The Copper Tunnel property is a 60-acre lode mineral property that contains values in lead, silver and copper. The Copper Tunnel adjoins the historic Bullshead property which was largely worked for lead and silver up through the early 1960s. The smelter, slag, tails and dumps from the Bullshead property are now part of the Copper Tunnel.
The Copper Tunnel is tied to the Bullshead Mine because of the mined material and the haulage tunnel. The Bullshead mine is a patented property that fell into disrepair in the early 1960s due to a lack of minable ores near the surface and extremely sandy soils which caused costly collapses and cave-ins. In the 1950s, Index Mining Company out of Salt Lake City, Utah, punched a haulage adit running south-southwest with the intent of reaching the Bullshead workings. This plan did not work, and their drift was 200’ off. Instead of coming into the Bullshead workings, they found new copper, zinc and silver deposits that were not a part of the patented Bullshead property.
The valuable aspect of this discovery was the evidence of a massive porphyry copper deposit as noted by Sam Keith acting as a mining engineer for Cerrocorp (later Cerro Gold).
The property was also acquired by Anaconda Copper Company in the mid-1940s, noted as a copper development, but financial difficulties caused it to be dropped from their portfolio in the early 1950s. It was purchased in 1960 by Harold Ginsberg of Cornish Associates out of New York City, who optioned the property to Cornish Associates for $100,000 per year with a buy out price of $1.5m.
Multiple drifts were cut, reportedly by Anaconda, into the south slope of the mountain between 1940 and 1960. As noted in Newmont development maps, these drifts were cut into dolomite type material which was assumed to be the crust on the top of the porphyry copper. The main cut, known as the Copper Tunnel, drove north-west and was at least 2000’ in 1960 .
The crushing drop in silver, lead and copper pricing in the early 1970s destroyed any hope of development and the Copper Tunnel property was mothballed. The portal fell victim to loose surface material and was caved at the entrance by 1978 .
The Star King smelter was taken over as a part of the Copper Tunnel property. It is unknown how much material was smelted at the Star King Smelter by the Copper Tunnel Mines, but there is a substantial amount of slag at the site that contains lead, silver and likely zinc.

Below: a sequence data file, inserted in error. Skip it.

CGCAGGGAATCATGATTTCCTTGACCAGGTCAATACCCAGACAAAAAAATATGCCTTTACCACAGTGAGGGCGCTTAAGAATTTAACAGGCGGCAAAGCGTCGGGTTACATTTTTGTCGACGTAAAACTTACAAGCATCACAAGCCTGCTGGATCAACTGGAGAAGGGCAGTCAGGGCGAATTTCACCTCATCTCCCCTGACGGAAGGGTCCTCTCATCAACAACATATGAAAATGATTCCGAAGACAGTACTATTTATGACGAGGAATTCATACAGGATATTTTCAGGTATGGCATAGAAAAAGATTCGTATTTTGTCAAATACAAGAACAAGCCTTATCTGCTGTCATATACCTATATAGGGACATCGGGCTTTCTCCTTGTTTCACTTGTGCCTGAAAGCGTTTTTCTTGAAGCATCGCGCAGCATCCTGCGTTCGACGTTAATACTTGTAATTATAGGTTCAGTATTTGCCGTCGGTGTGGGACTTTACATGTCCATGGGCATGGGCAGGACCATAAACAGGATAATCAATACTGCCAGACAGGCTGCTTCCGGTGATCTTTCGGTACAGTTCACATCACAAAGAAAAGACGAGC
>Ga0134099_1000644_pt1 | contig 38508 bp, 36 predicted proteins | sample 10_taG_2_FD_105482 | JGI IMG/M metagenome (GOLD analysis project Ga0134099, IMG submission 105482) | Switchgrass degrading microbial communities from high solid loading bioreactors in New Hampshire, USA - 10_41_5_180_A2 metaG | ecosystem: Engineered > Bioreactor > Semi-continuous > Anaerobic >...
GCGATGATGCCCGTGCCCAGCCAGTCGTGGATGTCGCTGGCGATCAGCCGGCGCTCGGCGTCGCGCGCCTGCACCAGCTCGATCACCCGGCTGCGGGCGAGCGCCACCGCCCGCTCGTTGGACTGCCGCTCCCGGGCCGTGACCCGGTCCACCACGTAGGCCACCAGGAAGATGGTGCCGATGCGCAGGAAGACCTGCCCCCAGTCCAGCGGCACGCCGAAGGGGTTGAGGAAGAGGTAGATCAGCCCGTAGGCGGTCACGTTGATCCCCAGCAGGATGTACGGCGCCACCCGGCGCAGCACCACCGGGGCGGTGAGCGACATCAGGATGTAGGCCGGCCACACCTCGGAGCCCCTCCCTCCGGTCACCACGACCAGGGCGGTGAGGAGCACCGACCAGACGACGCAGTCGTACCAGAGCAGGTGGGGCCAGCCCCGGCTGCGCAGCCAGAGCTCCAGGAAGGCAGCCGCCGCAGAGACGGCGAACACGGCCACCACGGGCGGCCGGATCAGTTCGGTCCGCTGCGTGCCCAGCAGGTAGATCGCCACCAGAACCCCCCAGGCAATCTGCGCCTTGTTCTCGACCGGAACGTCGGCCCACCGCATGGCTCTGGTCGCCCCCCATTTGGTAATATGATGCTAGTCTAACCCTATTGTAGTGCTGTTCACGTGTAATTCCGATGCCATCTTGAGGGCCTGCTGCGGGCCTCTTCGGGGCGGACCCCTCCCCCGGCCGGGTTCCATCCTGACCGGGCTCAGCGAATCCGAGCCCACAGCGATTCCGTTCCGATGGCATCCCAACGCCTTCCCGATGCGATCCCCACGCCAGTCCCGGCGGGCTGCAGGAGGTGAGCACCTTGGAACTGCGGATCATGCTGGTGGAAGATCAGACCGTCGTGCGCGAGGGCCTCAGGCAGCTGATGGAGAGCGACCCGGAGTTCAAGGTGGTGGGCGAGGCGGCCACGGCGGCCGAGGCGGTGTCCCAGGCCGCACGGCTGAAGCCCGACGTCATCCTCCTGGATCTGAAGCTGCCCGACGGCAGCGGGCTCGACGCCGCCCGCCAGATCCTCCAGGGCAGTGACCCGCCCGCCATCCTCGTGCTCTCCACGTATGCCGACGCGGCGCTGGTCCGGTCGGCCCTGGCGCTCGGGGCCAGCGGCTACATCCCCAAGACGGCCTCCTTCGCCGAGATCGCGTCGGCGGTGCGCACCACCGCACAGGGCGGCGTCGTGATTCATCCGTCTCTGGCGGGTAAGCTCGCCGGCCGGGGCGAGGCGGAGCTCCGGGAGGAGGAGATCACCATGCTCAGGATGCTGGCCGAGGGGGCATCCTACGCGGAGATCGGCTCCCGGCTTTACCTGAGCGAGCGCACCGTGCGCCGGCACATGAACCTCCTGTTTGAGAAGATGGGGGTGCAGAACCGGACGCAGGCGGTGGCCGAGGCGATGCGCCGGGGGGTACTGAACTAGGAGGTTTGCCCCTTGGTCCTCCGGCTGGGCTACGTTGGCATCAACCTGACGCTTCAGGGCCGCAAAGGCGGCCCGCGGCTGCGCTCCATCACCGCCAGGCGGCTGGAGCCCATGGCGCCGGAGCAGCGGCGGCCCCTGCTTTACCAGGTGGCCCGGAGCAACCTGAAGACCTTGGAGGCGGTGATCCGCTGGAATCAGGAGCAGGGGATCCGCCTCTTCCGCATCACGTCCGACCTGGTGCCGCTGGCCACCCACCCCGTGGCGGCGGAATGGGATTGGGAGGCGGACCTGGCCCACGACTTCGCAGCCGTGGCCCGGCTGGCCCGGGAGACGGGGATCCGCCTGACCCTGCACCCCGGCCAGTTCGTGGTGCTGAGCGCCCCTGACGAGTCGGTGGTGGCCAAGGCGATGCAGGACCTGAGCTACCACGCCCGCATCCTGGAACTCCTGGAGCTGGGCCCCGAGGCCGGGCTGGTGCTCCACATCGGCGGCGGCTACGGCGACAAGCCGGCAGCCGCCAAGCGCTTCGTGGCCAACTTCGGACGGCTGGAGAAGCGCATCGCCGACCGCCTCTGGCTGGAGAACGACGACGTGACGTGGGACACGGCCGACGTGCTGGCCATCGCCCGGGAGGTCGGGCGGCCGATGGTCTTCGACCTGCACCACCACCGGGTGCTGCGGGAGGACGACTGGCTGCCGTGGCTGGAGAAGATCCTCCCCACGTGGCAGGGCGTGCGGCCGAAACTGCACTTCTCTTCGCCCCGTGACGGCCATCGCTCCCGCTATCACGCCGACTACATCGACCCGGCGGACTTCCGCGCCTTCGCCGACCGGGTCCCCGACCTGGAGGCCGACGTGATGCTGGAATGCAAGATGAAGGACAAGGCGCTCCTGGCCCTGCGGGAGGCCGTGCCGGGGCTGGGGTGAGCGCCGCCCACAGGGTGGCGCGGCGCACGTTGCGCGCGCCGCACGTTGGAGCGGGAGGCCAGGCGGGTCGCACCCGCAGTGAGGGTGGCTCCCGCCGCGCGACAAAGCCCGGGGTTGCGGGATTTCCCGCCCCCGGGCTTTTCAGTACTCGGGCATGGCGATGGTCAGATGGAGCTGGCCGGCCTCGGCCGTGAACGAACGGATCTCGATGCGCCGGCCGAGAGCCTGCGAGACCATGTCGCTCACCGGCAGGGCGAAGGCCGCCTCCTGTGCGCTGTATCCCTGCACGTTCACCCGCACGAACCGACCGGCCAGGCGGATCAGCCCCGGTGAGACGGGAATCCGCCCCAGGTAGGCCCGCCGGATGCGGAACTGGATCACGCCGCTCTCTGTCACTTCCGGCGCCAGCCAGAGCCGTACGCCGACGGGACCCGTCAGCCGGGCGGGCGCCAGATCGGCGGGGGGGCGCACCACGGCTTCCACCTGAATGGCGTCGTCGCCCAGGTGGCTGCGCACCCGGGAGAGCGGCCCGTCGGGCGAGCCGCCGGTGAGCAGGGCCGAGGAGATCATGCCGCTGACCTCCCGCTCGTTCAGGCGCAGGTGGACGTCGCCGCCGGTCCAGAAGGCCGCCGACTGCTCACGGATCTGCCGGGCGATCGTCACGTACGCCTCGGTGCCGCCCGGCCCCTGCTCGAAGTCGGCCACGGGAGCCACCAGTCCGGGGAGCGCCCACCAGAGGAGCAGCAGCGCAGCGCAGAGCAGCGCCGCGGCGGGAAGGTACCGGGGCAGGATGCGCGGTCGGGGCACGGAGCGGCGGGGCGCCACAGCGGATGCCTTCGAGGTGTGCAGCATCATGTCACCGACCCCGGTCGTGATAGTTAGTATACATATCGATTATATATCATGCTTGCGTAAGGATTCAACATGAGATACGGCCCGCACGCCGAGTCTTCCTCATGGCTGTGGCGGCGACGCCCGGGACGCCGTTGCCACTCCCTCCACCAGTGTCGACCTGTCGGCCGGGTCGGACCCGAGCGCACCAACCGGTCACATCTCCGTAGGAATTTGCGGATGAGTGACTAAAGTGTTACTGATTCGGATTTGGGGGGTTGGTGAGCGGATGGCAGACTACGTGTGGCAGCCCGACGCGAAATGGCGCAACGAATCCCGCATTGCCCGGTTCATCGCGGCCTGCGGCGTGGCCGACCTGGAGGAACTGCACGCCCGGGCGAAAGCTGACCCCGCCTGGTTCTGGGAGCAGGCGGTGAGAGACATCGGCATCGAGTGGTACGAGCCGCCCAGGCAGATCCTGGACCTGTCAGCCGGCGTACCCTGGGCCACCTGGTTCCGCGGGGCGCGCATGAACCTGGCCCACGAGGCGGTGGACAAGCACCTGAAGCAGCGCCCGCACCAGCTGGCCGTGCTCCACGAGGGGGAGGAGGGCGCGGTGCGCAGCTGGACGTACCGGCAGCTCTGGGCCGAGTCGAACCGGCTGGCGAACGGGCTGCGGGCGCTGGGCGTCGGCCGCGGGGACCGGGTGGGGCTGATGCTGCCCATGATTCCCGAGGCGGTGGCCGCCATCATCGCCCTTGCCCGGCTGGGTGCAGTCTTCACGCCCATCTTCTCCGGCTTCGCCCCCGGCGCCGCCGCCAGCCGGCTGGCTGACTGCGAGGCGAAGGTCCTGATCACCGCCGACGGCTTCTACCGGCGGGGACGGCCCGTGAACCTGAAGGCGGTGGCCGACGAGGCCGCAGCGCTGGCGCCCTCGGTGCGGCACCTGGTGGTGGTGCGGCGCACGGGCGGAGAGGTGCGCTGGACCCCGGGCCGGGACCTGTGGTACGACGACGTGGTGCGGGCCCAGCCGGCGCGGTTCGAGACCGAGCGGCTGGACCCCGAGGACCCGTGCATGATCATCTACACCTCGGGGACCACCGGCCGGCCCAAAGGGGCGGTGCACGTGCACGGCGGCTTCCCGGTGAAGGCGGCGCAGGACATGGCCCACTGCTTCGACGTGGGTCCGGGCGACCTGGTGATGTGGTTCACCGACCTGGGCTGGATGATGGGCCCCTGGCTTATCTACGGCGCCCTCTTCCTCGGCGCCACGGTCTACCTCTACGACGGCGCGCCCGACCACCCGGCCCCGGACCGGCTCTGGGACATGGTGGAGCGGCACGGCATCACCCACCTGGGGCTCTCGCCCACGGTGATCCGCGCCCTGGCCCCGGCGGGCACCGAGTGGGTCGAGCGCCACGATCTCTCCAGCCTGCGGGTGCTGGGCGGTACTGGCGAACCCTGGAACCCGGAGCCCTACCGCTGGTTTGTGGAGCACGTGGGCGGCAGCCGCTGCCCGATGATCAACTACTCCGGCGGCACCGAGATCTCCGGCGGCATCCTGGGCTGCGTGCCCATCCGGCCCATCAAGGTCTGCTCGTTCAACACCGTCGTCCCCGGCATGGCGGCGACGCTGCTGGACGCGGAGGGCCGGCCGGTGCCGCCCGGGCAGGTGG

The Copper Tunnel Mine workings run generally northwest into the mountain. All of the portals are currently collapsed. Material in the dumps and nearby the workings show galena (lead and silver), possible zinc in a granite porphyry. This matching with historical assessments of locations of the ore bodies (replacements in dolomite).
The Copper Tunnel property retains ownership of the main mining camp, the CS Spence or Star King Smelter and the Bullshead Millsite. The Index Tunnel portal is contained on the property and is collapsed but said to run southwest and with a broad turn to the northwest. The Copper Tunnel property also contains the Copper Tunnel adit and various adits and workings on the south slope of the mountain that were explored for copper, lead and silver, most recently by Newmont Mining who made a detailed map of the site.
There is substantial material containing lead and silver at the millsite, surveyors estimate 20 tons of tailing and 5 tons of high-grade silver ore that was not processed. At the mine portals, the material is a broken dolomite and granite with copper and iron oxides and some crystals of galena found at the main haulage portal.
Good access from the northern roads makes this a site easily accessible by large trucks and or heavy equipment. Permitting will be required for excavation equipment and the excavation of the portals that have collapsed. This would be an invaluable expenditure to gain insight into the deposits that have not been sampled or accurately assayed in over 50 years.
Recovery values here will be in surface silver and refining the slag initially. Assay numbers and dump volumes are contained in this document. Beyond the surface material, development of the copper ore body could produce millions if not billions depending on the size and scale. It has been verified to exist, but the extent and quality has not been defined.
This property should be seen as a long-term commercial operation that can be initially developed with a small team of miners and operators.